The Wrap: NL
NL Quote of the Night:
"He's been automatic, every time out. He should have been an All-Star. I can't believe he didn't make it."
-- Braves third baseman Chipper Jones on closer Rafael Soriano, who saved another Atlanta win on Thursday.
Cubs 6, Nationals 2
So much for the new Jim Riggleman era, huh? While the Nats pulled off a nifty double play when the game was practically already in the "L" column, the kind of thing that just didn't seem to happen too often the past couple years under Acta, Riggleman's troops still did what Acta's did best: Lose to a contending team. As if you needed to ask, it was the bullpen that imploded again, wasting a solid start by John Lannan that was only outdone by a very good start by Chicago's Rich Harden.
Braves 5, Mets 3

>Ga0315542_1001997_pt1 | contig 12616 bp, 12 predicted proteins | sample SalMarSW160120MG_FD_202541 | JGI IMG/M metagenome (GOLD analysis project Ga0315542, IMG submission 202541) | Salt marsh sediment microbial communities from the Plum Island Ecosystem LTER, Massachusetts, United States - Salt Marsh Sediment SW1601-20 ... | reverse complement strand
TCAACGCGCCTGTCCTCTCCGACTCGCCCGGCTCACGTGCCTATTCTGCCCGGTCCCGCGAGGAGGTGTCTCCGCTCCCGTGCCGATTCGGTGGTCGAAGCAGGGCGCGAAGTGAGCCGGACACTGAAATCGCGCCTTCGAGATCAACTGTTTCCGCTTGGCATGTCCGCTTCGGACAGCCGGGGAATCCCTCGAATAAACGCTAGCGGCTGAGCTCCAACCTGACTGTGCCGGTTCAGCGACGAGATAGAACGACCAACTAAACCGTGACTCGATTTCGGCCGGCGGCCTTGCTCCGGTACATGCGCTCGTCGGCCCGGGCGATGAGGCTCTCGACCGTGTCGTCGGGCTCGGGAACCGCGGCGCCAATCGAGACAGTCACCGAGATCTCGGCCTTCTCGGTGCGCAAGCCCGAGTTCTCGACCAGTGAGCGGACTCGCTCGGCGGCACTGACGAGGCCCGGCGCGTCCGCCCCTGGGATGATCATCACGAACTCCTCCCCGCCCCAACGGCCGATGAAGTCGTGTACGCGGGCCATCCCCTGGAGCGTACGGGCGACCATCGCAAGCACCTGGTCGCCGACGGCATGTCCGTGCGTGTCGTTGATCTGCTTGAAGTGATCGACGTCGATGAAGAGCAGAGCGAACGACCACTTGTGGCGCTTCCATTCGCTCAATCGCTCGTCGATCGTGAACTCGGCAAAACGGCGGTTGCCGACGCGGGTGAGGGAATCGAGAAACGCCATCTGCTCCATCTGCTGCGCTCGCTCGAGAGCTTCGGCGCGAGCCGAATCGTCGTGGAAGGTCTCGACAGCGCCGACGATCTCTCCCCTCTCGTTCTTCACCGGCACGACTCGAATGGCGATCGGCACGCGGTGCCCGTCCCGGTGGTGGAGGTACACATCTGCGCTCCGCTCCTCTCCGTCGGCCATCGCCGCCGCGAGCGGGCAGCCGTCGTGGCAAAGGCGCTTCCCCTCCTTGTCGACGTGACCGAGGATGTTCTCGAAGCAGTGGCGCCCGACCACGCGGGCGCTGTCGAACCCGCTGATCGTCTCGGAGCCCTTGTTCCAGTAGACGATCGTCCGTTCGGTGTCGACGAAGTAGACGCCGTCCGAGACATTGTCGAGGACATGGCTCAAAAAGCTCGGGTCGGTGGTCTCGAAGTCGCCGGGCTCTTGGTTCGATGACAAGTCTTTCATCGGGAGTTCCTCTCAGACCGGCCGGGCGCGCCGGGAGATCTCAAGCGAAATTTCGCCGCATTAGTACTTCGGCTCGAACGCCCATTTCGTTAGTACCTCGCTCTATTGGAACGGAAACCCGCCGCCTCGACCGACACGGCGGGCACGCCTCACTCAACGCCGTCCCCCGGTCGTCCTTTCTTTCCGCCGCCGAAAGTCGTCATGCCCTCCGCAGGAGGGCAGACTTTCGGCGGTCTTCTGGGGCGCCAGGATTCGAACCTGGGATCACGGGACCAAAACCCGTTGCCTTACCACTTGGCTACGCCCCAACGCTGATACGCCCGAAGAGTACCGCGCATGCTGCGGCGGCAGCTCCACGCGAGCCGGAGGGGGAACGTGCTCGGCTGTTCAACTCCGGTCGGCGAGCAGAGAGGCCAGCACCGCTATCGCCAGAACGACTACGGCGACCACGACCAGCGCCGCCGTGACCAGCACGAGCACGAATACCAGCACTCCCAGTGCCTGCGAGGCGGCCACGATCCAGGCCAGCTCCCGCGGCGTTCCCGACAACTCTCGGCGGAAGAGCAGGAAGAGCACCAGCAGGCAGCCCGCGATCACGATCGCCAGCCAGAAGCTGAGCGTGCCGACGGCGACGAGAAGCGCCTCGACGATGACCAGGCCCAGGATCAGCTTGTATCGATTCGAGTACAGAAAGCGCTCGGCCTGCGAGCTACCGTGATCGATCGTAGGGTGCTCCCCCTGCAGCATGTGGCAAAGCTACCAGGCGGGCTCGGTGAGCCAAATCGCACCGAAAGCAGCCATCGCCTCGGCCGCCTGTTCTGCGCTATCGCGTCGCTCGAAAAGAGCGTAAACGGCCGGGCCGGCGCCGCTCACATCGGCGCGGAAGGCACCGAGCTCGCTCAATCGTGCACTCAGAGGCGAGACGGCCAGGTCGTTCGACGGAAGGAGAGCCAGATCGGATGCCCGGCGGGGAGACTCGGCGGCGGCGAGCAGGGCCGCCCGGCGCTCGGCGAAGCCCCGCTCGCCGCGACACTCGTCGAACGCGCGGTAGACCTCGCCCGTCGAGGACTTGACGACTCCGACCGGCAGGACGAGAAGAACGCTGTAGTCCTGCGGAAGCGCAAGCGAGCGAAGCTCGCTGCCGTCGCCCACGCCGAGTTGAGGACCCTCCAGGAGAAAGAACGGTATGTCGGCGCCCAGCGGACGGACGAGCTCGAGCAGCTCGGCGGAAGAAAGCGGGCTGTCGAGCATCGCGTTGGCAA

If New York wanted to get the second half of the season off to a good start, why did they throw Oliver Perez out there in the first game back? All Perez mediocrity aside, the Mets still were in this game -- it was tied 3-3 in the sixth -- before Pedro Feliciano let in the winning run in the bottom of the seventh. And while he wasn't an All-Star this year, third baseman Chipper Jones (who easily could have been an All-Star himself) openly made a strong argument for Atlanta closer Rafael Soriano in the immediate aftermath of the win, as you can see in the quote of the day above.
Astros 3, Dodgers 0
This game was supposed to be all about Manny Ramirez's return to Chavez Ravine. Instead, it was all about Houston starter Wandy Rodriguez and the Houston bullpen, which managed to do what practically no one else has been able to this seaason: Shut out the Dodgers. Astros pitchers held L.A. to eight scattered hits in a rare shutout loss for the Dodgers, whose fans greeted Ramirez with enormous hype and pomp, though he could only respond with a relatively meager (for him) 1 for 4 night at the plate.
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